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Judge says bank must wait for $2.9m from church

A federal bankruptcy judge in Boston this week told OneUnited Bank that it must wait for $2.9 million raised in a real estate auction by its borrower, the Charles Street African Methodist Episcopal Church, until the two sides have resolved their remaining legal disputes.

Judge Frank J. Bailey on Wednesday denied OneUnited’s motion to take possession of the funds right away. Instead, the money must remain in escrow for now.

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The Charles Street AME church owes nearly $5 million to OneUnited. It fell behind on a $3.4 million construction loan in 2008 and 2009 while building its Roxbury community center and owed another $1.3 million on a loan secured by the church building itself.

The bank, suffering its own losses in the financial crisis, sought full repayment of the construction loan after a number of extensions. The two sides became locked in a stalemate and the bank, which says its mission is to support minority communities in Los Angeles, Boston, and Miami, tried to foreclose on the smaller of the two loans and force a sale of the historic black congregation’s church.

The church filed for bankruptcy protection in March 2012, and the legal fight has dragged on ever since. In April, the church finally gave up hope of completing the Roxbury Renaissance Center and proceeded to auction it off, along with a parking lot and some adjacent empty storefronts.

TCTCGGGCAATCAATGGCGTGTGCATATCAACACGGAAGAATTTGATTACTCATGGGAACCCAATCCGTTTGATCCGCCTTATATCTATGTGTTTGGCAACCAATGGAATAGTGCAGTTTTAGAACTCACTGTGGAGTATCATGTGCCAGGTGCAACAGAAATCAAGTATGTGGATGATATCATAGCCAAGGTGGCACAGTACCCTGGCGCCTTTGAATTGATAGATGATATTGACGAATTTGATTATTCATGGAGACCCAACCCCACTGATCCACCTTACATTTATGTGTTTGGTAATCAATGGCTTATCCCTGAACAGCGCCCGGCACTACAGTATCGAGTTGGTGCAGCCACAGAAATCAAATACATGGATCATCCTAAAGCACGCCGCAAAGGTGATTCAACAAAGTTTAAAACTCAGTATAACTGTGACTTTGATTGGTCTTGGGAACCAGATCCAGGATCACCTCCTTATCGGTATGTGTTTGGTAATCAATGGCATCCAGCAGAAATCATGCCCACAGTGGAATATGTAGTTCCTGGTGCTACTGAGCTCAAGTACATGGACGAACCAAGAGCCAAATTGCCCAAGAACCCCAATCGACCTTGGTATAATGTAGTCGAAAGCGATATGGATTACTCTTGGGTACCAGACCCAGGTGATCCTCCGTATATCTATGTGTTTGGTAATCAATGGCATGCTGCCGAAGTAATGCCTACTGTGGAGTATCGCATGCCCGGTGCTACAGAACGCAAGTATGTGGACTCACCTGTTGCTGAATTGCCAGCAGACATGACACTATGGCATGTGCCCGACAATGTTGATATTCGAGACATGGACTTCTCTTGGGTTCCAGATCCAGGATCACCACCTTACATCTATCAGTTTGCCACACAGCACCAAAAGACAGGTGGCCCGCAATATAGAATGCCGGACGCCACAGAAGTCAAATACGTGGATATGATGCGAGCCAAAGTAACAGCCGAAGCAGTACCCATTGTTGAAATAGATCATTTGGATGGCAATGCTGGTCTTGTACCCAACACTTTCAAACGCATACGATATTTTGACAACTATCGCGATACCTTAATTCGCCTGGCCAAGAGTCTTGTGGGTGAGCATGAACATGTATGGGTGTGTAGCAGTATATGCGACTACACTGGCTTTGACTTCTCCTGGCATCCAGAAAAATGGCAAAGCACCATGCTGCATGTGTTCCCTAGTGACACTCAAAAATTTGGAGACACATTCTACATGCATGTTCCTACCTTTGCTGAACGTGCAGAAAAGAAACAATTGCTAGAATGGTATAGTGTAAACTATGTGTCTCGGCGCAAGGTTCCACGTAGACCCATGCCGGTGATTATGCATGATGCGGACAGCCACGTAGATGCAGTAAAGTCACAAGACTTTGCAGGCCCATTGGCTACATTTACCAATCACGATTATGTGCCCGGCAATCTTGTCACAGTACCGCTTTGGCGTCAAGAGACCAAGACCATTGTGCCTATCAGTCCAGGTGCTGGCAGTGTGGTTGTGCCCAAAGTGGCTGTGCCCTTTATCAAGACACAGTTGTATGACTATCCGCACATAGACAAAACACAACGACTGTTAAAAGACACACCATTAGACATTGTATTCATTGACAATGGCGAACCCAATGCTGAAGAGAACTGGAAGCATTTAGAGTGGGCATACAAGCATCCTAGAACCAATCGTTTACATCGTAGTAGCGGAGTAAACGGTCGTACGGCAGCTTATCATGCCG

In June, the nonprofit Action for Boston Community Development Inc. won the bidding, at $2.9 million. The bank filed an emergency motion to get the money immediately, which was rejected by the judge.

None of the bank’s representatives or lawyers returned messages seeking comment. The bank is owned by president Teri Williams, who runs its day-to-day operations and has appeared in court many times over the course of the litigation, and by her husband, chief executive Kevin Cohee.

The bank also wanted the church’s counterclaims against it to be heard in state court, rather than the bankruptcy court. But Bailey denied that as request as well, according to a court filing.

Beth Healy can be reached at beth.healy@globe.com. Follow her on Twitter @HealyBeth.
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